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                      Not sure what’s happening there. I’m on a 6S from 2015 and it’s working just fine. Running iOS 15.7.3, all apps work without the crazy lags mentioned. Had the battery replaced once. The only mistake I made was getting a 16GB model, with 11GB used by the system, iOS updates must be done via the computer and I must be economical with the apps. But otherwise I have no pressure to buy a new one. For all the things one can be mad at Apple, the reliability and longevity of their devices is not one, I find.

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                        Sample size of one etc… I, on the other hand, have had multiple hardware issues with iPhones. In reality, there’s a fault rate curve, and you probably happen to be on its reliable end. One of the things I’ve heard is that older/cheaper models don’t get the same level of quality control. Longevity is ok though, assuming you don’t mind not having the latest OS features and not being able to run some of the apps at some point.

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                          With a sample size of over eight iPhones, I still maintain that we had no hardware related troubles of the sort, nor lagginess, absolutely no “planned” or tolerated obsolescence. I also start my 2009 3S from time to time for nostalgia and as a phone it’s still perfectly usable. Also, the 6S being over seven years old, still runs all apps seamlessly and has an OS released just this January. Nor have I found an app or update that would not have been available for it. Not sure what’s the experience with updates and the expectation of longevity on other devices but this experience works for me.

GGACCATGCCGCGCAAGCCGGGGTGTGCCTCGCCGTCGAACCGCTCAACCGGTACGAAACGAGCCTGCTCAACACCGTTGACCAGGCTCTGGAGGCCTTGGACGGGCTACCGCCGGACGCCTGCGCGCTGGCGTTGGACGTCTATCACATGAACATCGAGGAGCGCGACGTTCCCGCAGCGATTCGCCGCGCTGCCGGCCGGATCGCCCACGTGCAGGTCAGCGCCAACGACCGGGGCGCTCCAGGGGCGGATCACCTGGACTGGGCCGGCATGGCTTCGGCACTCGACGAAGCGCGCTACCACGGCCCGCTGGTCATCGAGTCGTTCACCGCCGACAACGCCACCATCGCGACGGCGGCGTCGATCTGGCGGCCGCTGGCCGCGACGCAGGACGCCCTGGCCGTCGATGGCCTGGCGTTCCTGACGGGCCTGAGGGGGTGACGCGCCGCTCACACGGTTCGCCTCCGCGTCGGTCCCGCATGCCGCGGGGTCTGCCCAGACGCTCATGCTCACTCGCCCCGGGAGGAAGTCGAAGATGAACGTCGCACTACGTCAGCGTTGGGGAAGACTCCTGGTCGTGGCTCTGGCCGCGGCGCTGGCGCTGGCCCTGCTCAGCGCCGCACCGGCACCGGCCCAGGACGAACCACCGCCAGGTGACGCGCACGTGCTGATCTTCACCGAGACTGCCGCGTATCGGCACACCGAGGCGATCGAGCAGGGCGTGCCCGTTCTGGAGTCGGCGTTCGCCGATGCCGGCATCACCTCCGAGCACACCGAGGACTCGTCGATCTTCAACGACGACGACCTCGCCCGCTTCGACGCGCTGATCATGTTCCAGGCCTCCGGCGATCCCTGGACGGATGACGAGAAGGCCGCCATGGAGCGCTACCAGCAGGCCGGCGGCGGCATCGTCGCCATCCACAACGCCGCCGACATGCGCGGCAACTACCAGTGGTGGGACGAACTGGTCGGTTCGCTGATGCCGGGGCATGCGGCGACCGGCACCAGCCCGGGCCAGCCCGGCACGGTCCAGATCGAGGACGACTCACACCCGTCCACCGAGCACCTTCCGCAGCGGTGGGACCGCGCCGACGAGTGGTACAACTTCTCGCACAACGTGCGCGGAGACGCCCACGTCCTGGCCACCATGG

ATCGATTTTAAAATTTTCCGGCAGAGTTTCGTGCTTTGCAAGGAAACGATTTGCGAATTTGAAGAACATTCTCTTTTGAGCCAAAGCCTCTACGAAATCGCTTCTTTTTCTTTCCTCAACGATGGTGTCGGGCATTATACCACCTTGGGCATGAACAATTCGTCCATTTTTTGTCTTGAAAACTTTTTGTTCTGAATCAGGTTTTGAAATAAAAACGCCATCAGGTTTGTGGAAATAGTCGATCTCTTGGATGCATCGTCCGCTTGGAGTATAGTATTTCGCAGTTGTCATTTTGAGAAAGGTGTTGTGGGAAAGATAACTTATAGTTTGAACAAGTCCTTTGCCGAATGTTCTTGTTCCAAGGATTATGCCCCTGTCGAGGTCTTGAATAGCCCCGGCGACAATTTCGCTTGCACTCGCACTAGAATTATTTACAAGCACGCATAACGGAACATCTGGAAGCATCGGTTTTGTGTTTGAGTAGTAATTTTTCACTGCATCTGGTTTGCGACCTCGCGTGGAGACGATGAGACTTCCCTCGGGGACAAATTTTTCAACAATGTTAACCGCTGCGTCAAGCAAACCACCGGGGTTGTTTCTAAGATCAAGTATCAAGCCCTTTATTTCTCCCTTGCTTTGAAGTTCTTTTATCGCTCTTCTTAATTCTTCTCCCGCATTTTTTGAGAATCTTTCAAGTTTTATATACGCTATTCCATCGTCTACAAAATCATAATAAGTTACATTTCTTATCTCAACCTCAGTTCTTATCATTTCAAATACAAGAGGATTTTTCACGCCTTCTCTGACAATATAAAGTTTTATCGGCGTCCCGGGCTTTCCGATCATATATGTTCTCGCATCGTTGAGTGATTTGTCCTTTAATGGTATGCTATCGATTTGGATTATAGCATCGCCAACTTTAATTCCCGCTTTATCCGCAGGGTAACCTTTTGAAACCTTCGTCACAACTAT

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                          Why the dismissive/condescending attitude?

                          I use an iPhone 8 from launch day (Sept 2017). It works just fine, and the battery lasts all day. Why would I replace it if it works fine and there’s nothing wrong with it? It runs the latest iOS, too (though I’m sure that won’t be the case for much longer). Not that I want it to, because every new major revision brings changes I don’t want, but that’s another subject.

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                            Also an iPhone 8 user, and we recently got a refurbed 8 for our kid as a replacement for their old 5. I do not feel a pressing need to get a new phone in the near future.

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                              Yeah, actually, a family member’s iPhone 8 had a failed baseband IC (so no cellular service worked anymore), and we tried to get it repaired but it was fruitless. They decided to just buy another iPhone 8, preowned. Super affordable and, unsurprisingly, it’s working great.

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                            As much as the manufacturers want everyone to believe these things are sealed for life and unrepairable, they’re not: https://www.ifixit.com/Guide/iPhone+SE+Battery+Replacement/61303

                            (iPhones are actually one of the best options for battery replacement because you can pretty easily find an OEM-quality replacement battery for them, unlike less common phone models where you’re stuck playing “ebay/amazon roulette” on quality.)

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                              What’s the battery life on an iPhone from 2016? Like 15 minutes?

                              I don’t know iPhones, but my Nexus 6, an Android phone from 2014, can sustain maybe around 12 hours of continuous mild usage (although, as its charge declines over that time, it becomes increasingly likely to shut off immediately if its power usage spikes).

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                                The only reason that I stopped using a 2017 phone was that the cellular radio stopped working after an accidental trip through the washer-dryer (i think it survived the washing but the static cooked the radio).

                                I’m typing this on a 2016 iPad. The battery in that is starting to struggle a bit, but Apple can replace it in store.

                                These devices are still very powerful. The laptop I used for my PhD was worse in every specification (CPU power, RAM, storage space, GPU performance, even screen resolution) than either device.